Skip to content

@ WSJ: Insider Trading Is A Crime

January 19, 2010

An article from the most recent Weekend Edition of the Wall Street Journal featured, just below the front-page fold, a story entitled Wired on Wall Street: Trader Betrays a Friend (subs. req) which reveals – for the first time – the identity of Wall Street careerist-turned-informant David Slaine: “Mr. Slaine’s identity as an informant is being revealed by the Wall Street Journal for the first time.” According to the article, Mr. Slaine’s participation in the investigation helped government investigators to build a case against white-collar criminals connected with the ring of Raj Rajaratnam and specifically his former friend Craig Drimal. Having recently watched Matt Damon’s hilarious turn in The Informant!, I anticipated a story of idiosyncratic hijinks with all the bad guys ending up in jail and so read on.

Continuing my reading, however, it became clear that while the article revealed Mr. Slaine’s identity it also revealed a surprisingly lax attitude toward the crime of insider trading on the part of the Journal. Start with the title’s second half, “Trader Betrays a Friend. The verb ‘betray,’ with its forceful negative connotation, makes it seem like Mr. Slaine is the bad guy. The article goes down hill from there. Later: “Mr. Slaine’s saga demonstrates how the U.S. has used Wall Street players to go undercover and turn on their colleagues.” Sans implicit condemnation of Slaine’s assistance in support of justice: Mr. Slaine’s saga demonstrates how Wall Street players have gone undercover in support of government investigation of white-collar criminals and helped the investigators build cases against said criminals.”

For the next dozen paragraphs, the article devolves into a hit piece, describing not only Mr. Slaine’s professional career but also certain incidents that reflect poorly on Mr. Slaine (punching a partner in the face while they were in a steamroom) while being only tangentially relevant to the crimes that should form the hear of the article (to be clear, Mr. Slaine seems to be quite a jerk, but at least he helped the investigators). The rest of the article goes through the specific moments when Slaine wore a wire and what was said during his conversations with Craig Drimal, the trader he ultimately brought down.

Insider trading is may appear to be an ambiguous crime; while the traders’ actions are plainly unfair, they don’t seem to be stealing from anyone. The truth is, however, that they are stealing from the public as a whole. Using their insider information, they make trades that other investors – possibly you, your money manager, your pension fund, your state’s public employee pension fund – can’t make and thereby prevent those investors from gaining value that they legally and morally should have a chance to acquire. Criminals turn on each other – it’s part and parcel of their line of work. It would be unimaginable for the Wall Street Journal to report a story on a Mafia informant with the same implicit condemnation of the person who has helped bring about justice but, fundamentally, both the Mafia and insider traders are criminals and should be treated as such. The Wall Street Journal doesn’t get this.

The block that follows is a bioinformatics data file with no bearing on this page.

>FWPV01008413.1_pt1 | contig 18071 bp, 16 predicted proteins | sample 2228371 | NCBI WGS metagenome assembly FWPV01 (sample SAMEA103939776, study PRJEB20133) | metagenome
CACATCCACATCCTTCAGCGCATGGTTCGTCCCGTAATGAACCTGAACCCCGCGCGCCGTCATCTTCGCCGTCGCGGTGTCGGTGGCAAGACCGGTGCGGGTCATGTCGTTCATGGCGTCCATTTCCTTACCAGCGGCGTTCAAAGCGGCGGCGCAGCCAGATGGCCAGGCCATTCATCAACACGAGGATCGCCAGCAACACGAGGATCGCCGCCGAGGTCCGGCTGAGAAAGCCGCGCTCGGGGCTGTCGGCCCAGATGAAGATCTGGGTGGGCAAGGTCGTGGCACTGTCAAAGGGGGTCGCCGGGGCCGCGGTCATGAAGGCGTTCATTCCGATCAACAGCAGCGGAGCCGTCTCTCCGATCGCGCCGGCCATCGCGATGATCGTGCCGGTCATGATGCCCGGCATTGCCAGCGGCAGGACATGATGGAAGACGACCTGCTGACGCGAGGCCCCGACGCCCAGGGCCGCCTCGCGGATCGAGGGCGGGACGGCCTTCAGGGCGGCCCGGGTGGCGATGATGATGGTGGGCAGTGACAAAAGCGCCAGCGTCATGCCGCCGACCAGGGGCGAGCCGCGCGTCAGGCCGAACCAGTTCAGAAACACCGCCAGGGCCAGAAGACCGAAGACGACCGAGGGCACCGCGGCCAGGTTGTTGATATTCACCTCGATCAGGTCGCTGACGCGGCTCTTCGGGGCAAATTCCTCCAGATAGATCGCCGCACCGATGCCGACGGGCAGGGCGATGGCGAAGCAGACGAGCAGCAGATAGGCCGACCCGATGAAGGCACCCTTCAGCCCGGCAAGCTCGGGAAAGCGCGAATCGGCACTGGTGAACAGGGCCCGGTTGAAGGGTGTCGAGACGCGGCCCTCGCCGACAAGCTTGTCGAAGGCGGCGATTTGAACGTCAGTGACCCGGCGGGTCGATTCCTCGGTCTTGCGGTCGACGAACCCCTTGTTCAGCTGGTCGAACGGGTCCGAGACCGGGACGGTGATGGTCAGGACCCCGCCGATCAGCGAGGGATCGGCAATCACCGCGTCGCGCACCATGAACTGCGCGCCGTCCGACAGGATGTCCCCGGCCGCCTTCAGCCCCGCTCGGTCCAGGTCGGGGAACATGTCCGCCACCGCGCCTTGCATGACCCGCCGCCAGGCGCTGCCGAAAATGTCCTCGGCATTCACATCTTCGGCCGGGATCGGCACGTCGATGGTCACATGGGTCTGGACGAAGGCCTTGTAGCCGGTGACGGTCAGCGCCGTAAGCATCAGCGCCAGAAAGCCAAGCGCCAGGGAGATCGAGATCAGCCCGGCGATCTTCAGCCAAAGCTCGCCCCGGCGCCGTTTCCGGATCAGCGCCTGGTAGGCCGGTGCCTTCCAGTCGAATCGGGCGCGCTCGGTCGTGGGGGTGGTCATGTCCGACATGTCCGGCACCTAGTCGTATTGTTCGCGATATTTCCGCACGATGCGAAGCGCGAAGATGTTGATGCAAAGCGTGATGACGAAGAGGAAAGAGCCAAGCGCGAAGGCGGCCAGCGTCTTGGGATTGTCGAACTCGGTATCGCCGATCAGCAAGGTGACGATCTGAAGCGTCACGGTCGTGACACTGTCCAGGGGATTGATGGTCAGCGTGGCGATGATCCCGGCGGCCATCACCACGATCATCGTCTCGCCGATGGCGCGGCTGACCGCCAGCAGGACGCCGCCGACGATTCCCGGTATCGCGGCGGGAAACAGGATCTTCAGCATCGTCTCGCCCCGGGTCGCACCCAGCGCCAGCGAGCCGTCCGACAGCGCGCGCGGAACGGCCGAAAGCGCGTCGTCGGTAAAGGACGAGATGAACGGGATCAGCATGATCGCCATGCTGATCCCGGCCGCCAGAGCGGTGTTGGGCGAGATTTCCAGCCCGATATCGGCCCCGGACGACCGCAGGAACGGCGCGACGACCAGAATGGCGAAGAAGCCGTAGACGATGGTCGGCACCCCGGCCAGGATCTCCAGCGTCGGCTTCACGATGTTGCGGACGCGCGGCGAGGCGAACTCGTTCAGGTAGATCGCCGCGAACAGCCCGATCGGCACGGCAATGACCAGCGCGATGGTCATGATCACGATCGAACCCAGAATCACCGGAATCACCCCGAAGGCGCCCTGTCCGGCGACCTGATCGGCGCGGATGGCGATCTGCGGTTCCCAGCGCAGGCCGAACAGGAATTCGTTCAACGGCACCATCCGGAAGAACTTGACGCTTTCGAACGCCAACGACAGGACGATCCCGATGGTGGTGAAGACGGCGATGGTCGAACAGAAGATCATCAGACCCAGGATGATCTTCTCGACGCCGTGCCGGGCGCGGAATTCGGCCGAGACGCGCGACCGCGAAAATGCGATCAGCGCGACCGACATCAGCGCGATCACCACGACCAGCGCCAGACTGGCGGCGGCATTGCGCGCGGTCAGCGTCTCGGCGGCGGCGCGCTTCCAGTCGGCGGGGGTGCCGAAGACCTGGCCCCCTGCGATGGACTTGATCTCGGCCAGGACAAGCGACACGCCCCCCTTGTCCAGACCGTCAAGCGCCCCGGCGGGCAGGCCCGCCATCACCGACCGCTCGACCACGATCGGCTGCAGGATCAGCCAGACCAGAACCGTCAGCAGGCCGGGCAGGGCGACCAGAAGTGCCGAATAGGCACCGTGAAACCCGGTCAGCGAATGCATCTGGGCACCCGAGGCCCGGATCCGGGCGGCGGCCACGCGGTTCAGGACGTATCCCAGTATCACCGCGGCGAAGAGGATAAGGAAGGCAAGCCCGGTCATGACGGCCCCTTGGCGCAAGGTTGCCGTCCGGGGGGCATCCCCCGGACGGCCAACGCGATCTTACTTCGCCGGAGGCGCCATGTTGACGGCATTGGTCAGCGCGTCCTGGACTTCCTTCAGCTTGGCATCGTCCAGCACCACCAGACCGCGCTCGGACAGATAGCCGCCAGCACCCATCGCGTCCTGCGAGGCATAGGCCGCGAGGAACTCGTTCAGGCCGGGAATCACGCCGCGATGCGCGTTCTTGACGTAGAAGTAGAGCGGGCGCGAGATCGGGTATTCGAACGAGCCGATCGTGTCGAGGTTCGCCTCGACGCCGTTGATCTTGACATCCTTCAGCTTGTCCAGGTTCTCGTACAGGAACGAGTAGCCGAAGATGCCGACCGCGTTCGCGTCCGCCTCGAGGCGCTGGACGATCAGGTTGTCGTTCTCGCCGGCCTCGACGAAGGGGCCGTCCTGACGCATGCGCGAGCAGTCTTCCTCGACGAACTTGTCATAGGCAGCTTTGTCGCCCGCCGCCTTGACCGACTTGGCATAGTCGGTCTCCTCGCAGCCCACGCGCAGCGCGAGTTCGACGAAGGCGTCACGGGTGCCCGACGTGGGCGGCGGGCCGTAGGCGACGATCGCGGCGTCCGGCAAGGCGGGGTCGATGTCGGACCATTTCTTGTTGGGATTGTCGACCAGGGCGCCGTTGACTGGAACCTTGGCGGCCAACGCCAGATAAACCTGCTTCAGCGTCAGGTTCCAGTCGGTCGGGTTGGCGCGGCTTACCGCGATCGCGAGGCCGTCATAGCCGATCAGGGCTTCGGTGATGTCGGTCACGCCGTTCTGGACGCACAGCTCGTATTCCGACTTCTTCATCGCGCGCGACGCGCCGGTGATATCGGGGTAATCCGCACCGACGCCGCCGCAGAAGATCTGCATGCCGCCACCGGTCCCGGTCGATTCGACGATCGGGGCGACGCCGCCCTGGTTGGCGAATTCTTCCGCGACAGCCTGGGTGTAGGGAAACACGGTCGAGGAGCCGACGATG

Advertisements
3 Comments leave one →
  1. January 19, 2010 11:32 am

    While total;y agreeing with you that inside trading is a serious offence, iIthink that it is not an ambiguous crime.It is out right unambiguous crime for more than the money involved it the trust these people betray

  2. Somerset permalink*
    January 19, 2010 11:39 am

    You’re absolutely right. I’ve edited my post to reflect your point and better capture what I really should have said. Insider trading isn’t as simple as holding up a gas station but it is still an unambiguous crime, as you’ve said.

  3. January 19, 2010 11:49 am

    This con game is going on in India by Major companies with active connivance of politicians.
    An IT major Sathyam computers(ranked Third in India in IT )had swindled crores from whatever possible accounting loop holes available .For details of this fraud you may see my blog ramanan50.wordpress.com,underIT/Finance.
    REGDS.

Leave a Reply

Fill in your details below or click an icon to log in:

WordPress.com Logo

You are commenting using your WordPress.com account. Log Out / Change )

Twitter picture

You are commenting using your Twitter account. Log Out / Change )

Facebook photo

You are commenting using your Facebook account. Log Out / Change )

Google+ photo

You are commenting using your Google+ account. Log Out / Change )

Connecting to %s

%d bloggers like this: